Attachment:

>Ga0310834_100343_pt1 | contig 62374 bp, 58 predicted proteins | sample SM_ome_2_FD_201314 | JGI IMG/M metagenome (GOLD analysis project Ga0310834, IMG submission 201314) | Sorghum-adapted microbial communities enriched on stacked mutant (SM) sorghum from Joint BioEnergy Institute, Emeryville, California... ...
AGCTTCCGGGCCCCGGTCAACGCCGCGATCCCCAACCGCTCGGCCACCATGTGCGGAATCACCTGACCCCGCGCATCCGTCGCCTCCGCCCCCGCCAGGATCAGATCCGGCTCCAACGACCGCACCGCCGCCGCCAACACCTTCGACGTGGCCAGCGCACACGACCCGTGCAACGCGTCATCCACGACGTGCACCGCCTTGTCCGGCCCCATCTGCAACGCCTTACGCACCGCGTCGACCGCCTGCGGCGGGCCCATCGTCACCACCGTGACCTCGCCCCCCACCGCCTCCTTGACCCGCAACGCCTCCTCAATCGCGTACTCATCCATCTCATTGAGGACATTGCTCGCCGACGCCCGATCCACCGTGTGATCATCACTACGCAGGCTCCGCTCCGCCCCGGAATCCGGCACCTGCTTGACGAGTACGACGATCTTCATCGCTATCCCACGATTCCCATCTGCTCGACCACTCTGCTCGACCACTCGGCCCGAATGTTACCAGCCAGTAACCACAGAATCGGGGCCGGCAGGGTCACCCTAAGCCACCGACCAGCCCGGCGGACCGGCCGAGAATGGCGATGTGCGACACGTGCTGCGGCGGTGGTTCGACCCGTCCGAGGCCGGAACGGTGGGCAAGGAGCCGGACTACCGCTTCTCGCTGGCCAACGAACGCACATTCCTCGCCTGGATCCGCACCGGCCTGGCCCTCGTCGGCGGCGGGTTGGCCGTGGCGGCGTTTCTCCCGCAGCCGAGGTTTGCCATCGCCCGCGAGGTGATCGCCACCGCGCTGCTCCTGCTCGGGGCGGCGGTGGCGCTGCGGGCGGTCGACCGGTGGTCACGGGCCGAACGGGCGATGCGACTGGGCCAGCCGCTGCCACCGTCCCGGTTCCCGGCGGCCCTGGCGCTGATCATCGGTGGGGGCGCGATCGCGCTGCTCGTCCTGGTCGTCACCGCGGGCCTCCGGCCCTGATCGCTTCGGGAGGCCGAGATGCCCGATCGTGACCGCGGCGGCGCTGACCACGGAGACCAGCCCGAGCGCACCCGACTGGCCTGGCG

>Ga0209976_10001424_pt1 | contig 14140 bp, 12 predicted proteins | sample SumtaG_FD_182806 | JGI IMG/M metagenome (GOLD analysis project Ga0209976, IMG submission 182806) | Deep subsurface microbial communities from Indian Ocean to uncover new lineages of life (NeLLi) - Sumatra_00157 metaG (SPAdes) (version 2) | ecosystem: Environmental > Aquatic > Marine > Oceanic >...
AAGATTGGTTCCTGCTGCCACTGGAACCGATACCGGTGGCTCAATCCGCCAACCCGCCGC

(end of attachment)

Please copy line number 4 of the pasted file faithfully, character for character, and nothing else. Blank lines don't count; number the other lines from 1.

AAGATTGGTTCCTGCTGCCACTGGAACCGATACCGGTGGCTCAATCCGCCAACCCGCCGC